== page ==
This pencil commemorates the Empress of Britain and may well have been made to cash in on its launch in 1930. The ship was built in John Brown’s Shipyard on Clydeside and was made for the Canadian Pacific Steamship Company. At the time it was the largest, fastest and most luxurious ship carrying passengers between Britain and Canada.
The representation of the ship in the pencil is not notable for its accuracy. It’s pretty good all the same on its tiny scale. One of the buildings shown is probably the Canadian Parliament Building. I don’t know what the other one is. The pencil itself is in remarkably good condition. It contains lead and is in full working order.
I’m not sure why the ship is called the SS Empress of Britain on the pencil. So far as I can tell the ship was actually the RMS Empress of Britain. I don’t suppose it matters much except to those who have a particular interest in these things. The way that the clip is attached to the cap reminds me of the construction of some of Conway Stewart’s pens and pencils, but I remind myself that resemblance is not always a good guide to the manufacturer.
Sadly, the Empress of Britain came to a bad end. She was used as a troopship during World War II and was torpedoed off the West Coast of Ireland in 1940. Luckily there was no great loss of life. In fact it was believed at the time that everyone was saved. Apparently, the ship was carrying gold bullion – I don’t know why.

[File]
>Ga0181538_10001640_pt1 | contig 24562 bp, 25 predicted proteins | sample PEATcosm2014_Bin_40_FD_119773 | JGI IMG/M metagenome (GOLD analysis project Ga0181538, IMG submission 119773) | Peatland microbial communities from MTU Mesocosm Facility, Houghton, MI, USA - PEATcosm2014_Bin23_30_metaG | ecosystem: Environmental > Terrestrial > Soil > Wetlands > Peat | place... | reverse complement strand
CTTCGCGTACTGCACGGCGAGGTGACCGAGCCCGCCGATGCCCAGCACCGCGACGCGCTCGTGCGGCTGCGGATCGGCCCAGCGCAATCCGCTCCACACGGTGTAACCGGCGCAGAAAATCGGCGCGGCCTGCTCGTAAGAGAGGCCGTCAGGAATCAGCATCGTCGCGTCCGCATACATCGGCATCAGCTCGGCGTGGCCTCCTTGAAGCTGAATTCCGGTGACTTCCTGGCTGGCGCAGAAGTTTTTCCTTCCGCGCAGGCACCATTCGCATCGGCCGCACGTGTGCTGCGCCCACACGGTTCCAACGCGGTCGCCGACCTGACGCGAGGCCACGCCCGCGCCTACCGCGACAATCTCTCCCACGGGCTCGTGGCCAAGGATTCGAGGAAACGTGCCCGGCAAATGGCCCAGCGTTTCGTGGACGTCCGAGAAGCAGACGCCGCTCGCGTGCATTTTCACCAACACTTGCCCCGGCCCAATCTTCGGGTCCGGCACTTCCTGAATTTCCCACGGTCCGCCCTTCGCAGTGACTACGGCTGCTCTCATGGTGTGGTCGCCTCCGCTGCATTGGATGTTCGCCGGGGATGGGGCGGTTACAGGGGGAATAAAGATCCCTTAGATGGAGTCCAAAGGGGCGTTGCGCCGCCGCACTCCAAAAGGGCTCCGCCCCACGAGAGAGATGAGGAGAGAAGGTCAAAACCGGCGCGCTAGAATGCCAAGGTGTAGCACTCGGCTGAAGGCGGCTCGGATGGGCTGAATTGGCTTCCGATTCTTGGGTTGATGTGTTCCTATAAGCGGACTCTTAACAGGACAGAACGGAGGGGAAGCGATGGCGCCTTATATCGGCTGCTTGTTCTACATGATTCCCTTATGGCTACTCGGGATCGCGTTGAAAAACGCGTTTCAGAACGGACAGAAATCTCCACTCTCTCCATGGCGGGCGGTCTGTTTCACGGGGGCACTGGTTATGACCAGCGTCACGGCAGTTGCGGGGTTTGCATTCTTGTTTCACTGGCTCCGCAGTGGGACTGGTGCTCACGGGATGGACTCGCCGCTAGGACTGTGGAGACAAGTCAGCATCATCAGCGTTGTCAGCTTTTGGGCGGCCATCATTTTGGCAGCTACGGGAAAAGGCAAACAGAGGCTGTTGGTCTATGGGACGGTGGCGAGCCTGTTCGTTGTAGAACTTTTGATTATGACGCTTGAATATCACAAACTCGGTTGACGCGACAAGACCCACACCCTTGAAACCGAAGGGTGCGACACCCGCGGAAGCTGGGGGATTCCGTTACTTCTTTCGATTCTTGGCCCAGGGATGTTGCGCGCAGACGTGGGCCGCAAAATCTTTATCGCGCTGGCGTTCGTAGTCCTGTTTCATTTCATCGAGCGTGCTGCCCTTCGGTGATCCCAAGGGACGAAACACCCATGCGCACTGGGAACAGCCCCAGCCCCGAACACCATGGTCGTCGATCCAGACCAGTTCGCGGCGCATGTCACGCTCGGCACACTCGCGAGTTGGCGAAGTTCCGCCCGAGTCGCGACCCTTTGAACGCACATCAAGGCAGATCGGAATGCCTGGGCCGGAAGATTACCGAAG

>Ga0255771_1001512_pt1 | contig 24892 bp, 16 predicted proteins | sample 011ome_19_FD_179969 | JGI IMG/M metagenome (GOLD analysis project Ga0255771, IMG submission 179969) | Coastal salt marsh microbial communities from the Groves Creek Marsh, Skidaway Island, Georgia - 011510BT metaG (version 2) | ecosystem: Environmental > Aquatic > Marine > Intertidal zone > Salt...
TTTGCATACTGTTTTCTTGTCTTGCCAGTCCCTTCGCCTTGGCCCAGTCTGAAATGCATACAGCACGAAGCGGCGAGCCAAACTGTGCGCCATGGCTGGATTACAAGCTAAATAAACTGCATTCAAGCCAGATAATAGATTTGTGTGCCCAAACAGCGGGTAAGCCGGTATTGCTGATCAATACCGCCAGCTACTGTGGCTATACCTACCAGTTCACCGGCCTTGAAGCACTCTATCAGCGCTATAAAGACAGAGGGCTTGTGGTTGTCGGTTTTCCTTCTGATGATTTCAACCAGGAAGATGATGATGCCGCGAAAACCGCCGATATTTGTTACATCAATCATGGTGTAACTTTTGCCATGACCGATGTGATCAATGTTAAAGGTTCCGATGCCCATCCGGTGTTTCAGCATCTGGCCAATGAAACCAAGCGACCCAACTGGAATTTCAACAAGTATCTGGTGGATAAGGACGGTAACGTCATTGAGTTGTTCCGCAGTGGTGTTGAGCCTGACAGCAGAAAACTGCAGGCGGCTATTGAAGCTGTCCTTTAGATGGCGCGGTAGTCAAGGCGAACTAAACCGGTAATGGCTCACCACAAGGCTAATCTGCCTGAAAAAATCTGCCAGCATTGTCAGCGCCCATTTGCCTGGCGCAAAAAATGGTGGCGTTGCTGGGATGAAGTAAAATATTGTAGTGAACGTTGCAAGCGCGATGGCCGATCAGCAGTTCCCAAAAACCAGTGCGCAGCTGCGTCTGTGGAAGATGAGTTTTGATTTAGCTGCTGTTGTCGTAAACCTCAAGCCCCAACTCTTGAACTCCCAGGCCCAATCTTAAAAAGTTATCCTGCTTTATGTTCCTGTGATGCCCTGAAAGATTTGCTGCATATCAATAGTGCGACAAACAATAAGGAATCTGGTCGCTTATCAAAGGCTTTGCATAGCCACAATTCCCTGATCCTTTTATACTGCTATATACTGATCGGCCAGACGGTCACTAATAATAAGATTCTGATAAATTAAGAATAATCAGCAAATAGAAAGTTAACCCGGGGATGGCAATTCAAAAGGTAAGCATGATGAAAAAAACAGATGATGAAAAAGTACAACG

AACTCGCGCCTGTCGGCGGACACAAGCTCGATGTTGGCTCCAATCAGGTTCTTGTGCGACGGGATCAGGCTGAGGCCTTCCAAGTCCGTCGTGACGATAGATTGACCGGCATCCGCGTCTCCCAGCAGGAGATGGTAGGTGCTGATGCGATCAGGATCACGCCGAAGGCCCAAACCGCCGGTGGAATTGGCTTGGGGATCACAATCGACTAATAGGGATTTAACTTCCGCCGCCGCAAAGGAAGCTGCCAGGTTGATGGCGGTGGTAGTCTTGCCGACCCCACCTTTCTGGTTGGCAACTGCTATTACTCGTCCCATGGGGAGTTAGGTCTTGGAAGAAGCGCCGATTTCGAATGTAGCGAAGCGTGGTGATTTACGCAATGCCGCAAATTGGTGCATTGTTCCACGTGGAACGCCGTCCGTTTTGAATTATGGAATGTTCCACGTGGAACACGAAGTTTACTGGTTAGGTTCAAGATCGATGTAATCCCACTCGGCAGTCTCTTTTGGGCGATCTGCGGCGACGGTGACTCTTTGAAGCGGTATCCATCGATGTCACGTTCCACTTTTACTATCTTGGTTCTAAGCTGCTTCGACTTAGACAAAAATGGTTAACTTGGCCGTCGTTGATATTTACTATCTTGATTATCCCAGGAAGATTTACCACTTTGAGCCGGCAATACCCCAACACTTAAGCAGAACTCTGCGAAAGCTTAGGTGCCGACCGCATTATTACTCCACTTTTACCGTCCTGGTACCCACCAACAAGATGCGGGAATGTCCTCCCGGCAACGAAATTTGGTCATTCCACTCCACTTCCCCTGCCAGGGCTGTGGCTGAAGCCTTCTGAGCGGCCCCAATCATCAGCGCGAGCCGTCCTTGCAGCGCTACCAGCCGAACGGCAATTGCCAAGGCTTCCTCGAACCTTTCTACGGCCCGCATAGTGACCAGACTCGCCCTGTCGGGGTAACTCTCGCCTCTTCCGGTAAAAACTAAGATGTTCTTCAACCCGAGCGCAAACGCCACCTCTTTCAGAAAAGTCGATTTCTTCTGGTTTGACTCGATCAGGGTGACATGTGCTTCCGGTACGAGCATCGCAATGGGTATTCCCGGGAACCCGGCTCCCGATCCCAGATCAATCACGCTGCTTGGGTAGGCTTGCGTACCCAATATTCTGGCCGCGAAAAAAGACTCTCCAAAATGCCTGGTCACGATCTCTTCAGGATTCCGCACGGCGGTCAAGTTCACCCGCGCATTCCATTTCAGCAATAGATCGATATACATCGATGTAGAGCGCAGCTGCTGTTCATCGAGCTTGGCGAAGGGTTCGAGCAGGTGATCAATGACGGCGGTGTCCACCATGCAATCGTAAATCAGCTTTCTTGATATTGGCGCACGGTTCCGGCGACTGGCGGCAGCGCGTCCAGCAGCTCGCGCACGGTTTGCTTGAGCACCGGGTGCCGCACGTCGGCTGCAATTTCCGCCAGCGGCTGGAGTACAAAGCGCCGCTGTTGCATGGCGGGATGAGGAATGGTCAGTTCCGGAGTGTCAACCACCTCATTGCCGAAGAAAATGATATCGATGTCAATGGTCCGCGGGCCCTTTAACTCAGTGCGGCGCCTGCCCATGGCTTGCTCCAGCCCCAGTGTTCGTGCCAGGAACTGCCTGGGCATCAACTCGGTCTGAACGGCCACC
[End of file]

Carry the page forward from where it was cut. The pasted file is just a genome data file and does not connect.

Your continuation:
In the 1980s someone planned to carry out a salvage expedition, doubtless in the hope of finding the gold. However, the Department of Transport informed them that the gold had been removed, probably while the ship was being evacuated. Some years later, divers explored the wreck and found that the ship had almost entirely burned-out, leaving only a shell upside down on the seabed. The only part that had survived was the bullion room, probably because it had been reinforced for security. When the divers entered it they found no gold but there was a skeleton, probably one of the men who had been salvaging the gold.
This pencil was never intended to be a reminder of that sad story but that’s what it inevitably is.